When we eat food, the carbohydrates we eat are converted to glucose and transported throughout the body to give us energy. Fasting blood glucose (sugar) measures the amount of glucose one has in his blood after fasting for at least eight hours.

Normally after we eat, our blood glucose increases as carbohydrates are digested. Then, sensing glucose in the blood, the hormone insulin is released which allows glucose in blood to enter cells and be used as energy.

However, on a ketogenic diet, there is very little carbohydrate. In this case, what happens to fasting glucose and insulin?

One study, published in the journal Nutrition and Metabolism, reported that people on a very low-carbohydrate, high-fat, low-calorie diet experienced decreased insulin levels. This was significant, because another group, also eating low calorie, but consuming a high-carbohydrate, low-fat diet did not experience the same level of change. There was a third group of men who ate a low calorie diet that was high in carbohydrate and high in unsaturated fats. All three groups ate low-calorie diets for eight weeks, then increased their calories to maintain their weight for another four weeks.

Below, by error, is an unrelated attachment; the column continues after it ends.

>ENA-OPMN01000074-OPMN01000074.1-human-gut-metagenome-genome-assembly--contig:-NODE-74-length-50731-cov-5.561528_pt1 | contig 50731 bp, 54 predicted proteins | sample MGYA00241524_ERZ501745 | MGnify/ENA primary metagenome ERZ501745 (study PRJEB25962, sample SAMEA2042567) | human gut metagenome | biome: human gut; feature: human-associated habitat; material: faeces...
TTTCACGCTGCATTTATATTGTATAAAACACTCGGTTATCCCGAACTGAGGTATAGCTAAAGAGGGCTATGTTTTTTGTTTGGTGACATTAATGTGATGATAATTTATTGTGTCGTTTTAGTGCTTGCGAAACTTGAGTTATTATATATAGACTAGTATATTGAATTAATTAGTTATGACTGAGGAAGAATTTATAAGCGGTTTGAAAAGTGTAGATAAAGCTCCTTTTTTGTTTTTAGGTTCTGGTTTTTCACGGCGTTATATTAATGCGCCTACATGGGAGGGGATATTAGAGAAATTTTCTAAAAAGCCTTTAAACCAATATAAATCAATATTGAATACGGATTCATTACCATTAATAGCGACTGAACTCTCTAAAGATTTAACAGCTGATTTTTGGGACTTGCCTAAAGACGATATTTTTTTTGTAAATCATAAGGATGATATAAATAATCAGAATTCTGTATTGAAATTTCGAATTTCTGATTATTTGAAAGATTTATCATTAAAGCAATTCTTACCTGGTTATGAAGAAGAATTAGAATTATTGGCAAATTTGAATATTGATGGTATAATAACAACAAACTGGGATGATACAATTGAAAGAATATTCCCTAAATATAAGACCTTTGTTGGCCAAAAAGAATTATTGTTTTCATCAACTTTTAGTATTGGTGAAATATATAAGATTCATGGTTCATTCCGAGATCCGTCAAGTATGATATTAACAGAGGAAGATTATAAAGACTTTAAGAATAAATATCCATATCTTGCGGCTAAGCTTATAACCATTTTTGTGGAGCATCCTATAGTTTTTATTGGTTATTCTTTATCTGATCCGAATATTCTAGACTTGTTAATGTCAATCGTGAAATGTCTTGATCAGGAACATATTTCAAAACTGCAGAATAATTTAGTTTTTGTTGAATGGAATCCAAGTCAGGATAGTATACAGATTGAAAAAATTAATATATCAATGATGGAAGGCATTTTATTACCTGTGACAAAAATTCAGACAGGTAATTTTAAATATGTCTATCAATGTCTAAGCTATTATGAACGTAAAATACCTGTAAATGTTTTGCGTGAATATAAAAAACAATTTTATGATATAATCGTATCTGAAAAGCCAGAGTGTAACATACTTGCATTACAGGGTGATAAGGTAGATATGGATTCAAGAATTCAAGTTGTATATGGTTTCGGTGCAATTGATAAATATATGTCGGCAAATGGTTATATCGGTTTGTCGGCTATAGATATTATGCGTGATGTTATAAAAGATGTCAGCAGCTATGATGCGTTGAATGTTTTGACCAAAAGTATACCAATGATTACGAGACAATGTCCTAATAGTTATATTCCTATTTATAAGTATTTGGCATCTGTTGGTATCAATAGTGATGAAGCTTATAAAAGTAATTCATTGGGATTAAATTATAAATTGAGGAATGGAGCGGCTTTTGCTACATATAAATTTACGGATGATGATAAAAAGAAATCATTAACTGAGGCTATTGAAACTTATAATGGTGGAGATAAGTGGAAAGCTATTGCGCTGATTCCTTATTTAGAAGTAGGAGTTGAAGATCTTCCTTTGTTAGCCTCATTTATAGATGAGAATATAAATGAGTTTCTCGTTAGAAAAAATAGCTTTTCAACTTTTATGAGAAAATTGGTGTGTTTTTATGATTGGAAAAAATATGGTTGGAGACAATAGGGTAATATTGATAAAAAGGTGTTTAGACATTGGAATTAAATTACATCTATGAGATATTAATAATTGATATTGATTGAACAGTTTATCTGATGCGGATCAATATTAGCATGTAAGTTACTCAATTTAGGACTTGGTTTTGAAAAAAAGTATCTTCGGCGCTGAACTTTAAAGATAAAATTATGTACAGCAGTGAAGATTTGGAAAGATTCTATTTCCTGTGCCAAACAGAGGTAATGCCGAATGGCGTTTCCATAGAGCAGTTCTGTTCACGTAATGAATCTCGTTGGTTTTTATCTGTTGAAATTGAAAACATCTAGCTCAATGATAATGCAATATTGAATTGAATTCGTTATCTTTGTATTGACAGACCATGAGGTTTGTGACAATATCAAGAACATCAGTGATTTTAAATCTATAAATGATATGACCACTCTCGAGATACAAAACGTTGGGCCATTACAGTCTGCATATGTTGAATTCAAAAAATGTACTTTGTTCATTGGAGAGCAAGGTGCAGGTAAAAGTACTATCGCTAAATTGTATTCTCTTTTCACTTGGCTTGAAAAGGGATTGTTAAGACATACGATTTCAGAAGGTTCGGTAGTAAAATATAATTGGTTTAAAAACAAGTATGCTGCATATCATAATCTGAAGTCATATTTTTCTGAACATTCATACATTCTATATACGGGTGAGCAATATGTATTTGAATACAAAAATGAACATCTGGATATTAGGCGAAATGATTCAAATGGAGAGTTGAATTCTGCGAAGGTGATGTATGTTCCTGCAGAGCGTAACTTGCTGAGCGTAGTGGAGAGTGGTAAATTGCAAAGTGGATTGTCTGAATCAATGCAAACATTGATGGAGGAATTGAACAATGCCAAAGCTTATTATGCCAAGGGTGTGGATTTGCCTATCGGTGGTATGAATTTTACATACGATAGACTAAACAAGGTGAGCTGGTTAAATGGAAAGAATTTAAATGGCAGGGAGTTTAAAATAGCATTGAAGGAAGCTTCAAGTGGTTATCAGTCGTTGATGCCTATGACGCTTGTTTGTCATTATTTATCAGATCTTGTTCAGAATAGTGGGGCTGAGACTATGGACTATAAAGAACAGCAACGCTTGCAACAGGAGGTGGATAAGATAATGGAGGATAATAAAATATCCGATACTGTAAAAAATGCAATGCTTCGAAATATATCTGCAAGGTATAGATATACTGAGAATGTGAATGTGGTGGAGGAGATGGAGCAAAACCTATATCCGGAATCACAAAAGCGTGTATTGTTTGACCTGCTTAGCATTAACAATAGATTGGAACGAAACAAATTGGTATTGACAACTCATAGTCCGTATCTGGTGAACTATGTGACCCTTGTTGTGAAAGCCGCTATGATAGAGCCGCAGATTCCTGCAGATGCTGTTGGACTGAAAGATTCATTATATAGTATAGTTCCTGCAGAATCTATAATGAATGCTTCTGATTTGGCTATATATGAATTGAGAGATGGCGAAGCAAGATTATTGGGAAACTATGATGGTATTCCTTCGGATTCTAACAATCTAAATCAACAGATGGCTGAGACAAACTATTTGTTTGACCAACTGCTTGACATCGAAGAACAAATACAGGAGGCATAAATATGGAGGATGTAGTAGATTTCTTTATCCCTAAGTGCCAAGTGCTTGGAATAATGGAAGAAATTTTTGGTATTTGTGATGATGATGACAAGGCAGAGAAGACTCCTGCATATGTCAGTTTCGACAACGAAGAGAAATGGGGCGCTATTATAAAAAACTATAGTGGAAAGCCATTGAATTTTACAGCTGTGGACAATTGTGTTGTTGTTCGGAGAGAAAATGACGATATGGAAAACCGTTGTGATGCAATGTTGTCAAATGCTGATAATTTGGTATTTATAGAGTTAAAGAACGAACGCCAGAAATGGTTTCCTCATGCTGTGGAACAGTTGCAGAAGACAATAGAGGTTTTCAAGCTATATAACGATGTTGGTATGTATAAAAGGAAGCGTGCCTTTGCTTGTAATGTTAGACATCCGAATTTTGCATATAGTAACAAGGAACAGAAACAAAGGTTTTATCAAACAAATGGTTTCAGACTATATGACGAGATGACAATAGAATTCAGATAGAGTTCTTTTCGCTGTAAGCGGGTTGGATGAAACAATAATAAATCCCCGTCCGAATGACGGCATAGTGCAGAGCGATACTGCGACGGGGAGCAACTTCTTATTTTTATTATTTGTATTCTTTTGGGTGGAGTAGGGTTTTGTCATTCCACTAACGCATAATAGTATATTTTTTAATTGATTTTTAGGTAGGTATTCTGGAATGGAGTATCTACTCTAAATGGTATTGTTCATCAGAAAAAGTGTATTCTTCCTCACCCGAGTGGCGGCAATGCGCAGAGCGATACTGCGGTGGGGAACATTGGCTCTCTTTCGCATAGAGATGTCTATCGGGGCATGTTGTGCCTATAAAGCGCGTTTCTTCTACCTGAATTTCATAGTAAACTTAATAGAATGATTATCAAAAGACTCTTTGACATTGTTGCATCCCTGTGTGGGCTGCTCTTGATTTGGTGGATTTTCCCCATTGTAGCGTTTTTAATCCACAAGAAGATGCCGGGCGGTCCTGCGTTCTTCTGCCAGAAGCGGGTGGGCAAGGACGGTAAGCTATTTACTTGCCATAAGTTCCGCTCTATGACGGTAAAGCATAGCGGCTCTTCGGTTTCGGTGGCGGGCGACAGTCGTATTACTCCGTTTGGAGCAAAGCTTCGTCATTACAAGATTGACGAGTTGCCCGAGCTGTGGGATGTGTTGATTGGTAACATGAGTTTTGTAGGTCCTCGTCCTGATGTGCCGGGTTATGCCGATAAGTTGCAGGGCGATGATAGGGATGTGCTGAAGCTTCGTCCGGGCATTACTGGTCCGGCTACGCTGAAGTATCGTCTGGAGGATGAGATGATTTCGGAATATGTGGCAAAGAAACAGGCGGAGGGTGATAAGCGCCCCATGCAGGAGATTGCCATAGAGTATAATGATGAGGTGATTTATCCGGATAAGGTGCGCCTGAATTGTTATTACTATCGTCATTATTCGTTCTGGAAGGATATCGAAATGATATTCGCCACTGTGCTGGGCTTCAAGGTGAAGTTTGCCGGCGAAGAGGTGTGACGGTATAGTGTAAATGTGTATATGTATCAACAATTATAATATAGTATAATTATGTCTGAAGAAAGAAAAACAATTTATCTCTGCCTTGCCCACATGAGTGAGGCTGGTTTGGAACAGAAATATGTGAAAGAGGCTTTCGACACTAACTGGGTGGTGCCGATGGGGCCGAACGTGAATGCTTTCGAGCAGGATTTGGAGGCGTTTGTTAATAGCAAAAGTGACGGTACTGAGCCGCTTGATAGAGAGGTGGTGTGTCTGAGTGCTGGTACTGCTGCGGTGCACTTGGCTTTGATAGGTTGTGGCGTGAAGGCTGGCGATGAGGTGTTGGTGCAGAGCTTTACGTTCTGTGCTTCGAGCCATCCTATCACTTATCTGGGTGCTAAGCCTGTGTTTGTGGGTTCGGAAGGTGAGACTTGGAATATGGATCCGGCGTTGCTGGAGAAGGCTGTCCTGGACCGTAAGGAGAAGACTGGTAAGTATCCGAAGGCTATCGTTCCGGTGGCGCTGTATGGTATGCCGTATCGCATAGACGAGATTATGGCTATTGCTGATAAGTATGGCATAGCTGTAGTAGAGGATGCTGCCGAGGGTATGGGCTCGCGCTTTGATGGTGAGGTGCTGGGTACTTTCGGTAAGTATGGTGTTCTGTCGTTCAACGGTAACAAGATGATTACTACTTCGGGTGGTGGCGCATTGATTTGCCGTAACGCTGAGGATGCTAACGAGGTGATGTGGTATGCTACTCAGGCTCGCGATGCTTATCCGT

All groups experienced a decrease of 2% in fasting glucose with weight loss, independent of diet. Yet, those eating the very low-carb diet experienced a 33% decrease in fasting insulin concentration. This high-unsaturated fat diet had a decrease of only of 19% and the very low-fat diet experienced a 15% increase.

Post-meal insulin (as opposed to “fasted” insulin) was also lower in the low-carbohydrate diet group than in the other two groups. Researchers suggested that the high amount of fat may have delayed gastric emptying (when food leaves the stomach and enters the small intestine) of protein and weakened the release of insulin.